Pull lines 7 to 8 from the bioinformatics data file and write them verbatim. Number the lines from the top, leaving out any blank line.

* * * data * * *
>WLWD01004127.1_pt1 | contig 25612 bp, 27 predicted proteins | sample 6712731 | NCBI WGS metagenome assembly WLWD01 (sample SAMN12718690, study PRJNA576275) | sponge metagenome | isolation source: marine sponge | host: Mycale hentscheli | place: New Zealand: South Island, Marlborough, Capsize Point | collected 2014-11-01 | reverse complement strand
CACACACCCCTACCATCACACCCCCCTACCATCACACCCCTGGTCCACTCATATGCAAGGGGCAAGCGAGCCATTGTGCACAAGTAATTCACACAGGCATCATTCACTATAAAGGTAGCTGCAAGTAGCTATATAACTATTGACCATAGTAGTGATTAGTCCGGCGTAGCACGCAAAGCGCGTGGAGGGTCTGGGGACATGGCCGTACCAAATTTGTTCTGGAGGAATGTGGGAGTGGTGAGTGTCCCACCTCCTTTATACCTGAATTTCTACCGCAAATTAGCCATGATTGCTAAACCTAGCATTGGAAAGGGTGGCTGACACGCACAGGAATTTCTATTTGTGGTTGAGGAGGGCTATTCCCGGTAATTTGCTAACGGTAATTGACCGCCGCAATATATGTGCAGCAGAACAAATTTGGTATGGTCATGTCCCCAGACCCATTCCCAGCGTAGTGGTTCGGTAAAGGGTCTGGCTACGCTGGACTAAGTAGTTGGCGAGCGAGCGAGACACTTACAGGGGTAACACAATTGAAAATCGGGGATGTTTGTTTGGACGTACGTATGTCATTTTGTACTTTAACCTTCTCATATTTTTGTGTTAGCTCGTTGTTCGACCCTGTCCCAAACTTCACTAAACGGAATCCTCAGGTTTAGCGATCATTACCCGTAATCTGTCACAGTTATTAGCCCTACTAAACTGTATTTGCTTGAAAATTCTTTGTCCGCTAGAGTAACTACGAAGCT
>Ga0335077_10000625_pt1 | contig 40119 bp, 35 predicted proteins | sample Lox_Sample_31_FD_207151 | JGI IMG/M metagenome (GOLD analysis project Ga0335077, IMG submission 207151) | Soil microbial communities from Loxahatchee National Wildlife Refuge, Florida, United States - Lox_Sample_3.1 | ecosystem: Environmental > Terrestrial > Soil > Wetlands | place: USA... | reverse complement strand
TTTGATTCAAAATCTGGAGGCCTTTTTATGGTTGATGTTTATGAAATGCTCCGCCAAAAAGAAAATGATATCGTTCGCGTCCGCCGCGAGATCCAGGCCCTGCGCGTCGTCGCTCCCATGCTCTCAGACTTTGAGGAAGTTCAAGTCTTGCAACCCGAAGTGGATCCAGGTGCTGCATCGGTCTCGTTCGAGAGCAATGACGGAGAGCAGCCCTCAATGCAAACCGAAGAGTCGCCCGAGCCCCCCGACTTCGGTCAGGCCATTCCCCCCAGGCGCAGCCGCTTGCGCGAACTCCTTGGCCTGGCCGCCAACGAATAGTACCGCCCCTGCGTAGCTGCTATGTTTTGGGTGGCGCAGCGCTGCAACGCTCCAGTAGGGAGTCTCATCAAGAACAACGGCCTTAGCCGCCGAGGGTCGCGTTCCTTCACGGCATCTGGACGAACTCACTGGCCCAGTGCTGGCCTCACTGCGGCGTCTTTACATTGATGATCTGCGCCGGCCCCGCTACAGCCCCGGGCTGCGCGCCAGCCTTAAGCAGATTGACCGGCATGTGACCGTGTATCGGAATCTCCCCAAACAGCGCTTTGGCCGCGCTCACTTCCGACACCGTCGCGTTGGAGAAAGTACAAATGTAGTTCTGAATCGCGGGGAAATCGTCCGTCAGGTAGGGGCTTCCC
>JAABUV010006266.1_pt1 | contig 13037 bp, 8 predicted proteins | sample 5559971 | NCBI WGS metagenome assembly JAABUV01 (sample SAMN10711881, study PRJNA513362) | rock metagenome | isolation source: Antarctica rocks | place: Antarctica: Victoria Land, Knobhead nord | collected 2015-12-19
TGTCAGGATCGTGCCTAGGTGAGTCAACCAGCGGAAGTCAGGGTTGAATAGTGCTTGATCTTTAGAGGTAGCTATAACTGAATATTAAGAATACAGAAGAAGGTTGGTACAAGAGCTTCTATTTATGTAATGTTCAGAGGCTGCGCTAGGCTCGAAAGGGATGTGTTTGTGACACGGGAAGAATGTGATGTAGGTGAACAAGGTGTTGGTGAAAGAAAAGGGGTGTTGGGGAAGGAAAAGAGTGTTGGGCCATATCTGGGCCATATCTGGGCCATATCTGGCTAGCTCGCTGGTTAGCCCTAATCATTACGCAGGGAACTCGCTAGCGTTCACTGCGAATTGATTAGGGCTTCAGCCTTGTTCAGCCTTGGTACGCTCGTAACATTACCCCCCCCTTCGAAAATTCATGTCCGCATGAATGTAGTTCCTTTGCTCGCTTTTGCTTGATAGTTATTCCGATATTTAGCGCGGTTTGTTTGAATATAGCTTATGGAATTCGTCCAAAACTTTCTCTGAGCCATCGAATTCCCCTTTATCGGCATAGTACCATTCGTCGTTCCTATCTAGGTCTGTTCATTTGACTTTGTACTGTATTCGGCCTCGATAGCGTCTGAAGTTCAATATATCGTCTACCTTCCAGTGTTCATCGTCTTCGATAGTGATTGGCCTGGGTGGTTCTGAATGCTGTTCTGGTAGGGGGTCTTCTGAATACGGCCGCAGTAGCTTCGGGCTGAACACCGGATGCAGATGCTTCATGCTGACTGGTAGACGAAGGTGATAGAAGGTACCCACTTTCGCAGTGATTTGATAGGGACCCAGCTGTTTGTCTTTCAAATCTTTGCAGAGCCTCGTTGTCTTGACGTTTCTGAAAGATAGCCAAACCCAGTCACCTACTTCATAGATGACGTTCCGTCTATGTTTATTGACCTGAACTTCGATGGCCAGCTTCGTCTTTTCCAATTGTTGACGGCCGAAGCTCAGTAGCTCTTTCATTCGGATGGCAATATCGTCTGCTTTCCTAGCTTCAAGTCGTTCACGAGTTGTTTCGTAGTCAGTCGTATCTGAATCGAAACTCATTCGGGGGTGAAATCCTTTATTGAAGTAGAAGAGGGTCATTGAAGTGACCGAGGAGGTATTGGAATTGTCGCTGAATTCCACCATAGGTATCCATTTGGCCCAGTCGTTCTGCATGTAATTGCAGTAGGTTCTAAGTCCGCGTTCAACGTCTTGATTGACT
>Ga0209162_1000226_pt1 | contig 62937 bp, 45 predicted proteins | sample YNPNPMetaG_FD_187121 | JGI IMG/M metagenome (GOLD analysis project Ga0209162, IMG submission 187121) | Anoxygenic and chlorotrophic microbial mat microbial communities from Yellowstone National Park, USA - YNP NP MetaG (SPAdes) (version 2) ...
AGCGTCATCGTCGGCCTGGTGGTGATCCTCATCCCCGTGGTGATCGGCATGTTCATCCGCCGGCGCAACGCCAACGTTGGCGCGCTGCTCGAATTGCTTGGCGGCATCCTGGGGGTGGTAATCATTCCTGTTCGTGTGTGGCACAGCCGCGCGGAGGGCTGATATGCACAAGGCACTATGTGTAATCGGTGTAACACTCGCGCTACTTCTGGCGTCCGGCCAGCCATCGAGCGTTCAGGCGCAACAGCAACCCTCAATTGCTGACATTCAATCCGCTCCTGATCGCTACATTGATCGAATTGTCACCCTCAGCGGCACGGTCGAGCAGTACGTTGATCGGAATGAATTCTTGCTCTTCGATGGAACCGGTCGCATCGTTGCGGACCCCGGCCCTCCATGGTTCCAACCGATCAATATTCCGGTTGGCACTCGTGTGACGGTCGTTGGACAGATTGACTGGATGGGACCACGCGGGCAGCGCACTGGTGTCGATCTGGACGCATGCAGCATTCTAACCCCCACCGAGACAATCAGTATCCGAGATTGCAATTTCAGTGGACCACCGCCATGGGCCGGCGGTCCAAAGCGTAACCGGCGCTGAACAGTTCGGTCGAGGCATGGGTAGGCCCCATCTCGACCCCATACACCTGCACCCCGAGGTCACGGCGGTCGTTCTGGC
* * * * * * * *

>Ga0209162_1000226_pt1 | contig 62937 bp, 45 predicted proteins | sample YNPNPMetaG_FD_187121 | JGI IMG/M metagenome (GOLD analysis project Ga0209162, IMG submission 187121) | Anoxygenic and chlorotrophic microbial mat microbial communities from Yellowstone National Park, USA - YNP NP MetaG (SPAdes) (version 2) ...
AGCGTCATCGTCGGCCTGGTGGTGATCCTCATCCCCGTGGTGATCGGCATGTTCATCCGCCGGCGCAACGCCAACGTTGGCGCGCTGCTCGAATTGCTTGGCGGCATCCTGGGGGTGGTAATCATTCCTGTTCGTGTGTGGCACAGCCGCGCGGAGGGCTGATATGCACAAGGCACTATGTGTAATCGGTGTAACACTCGCGCTACTTCTGGCGTCCGGCCAGCCATCGAGCGTTCAGGCGCAACAGCAACCCTCAATTGCTGACATTCAATCCGCTCCTGATCGCTACATTGATCGAATTGTCACCCTCAGCGGCACGGTCGAGCAGTACGTTGATCGGAATGAATTCTTGCTCTTCGATGGAACCGGTCGCATCGTTGCGGACCCCGGCCCTCCATGGTTCCAACCGATCAATATTCCGGTTGGCACTCGTGTGACGGTCGTTGGACAGATTGACTGGATGGGACCACGCGGGCAGCGCACTGGTGTCGATCTGGACGCATGCAGCATTCTAACCCCCACCGAGACAATCAGTATCCGAGATTGCAATTTCAGTGGACCACCGCCATGGGCCGGCGGTCCAAAGCGTAACCGGCGCTGAACAGTTCGGTCGAGGCATGGGTAGGCCCCATCTCGACCCCATACACCTGCACCCCGAGGTCACGGCGGTCGTTCTGGC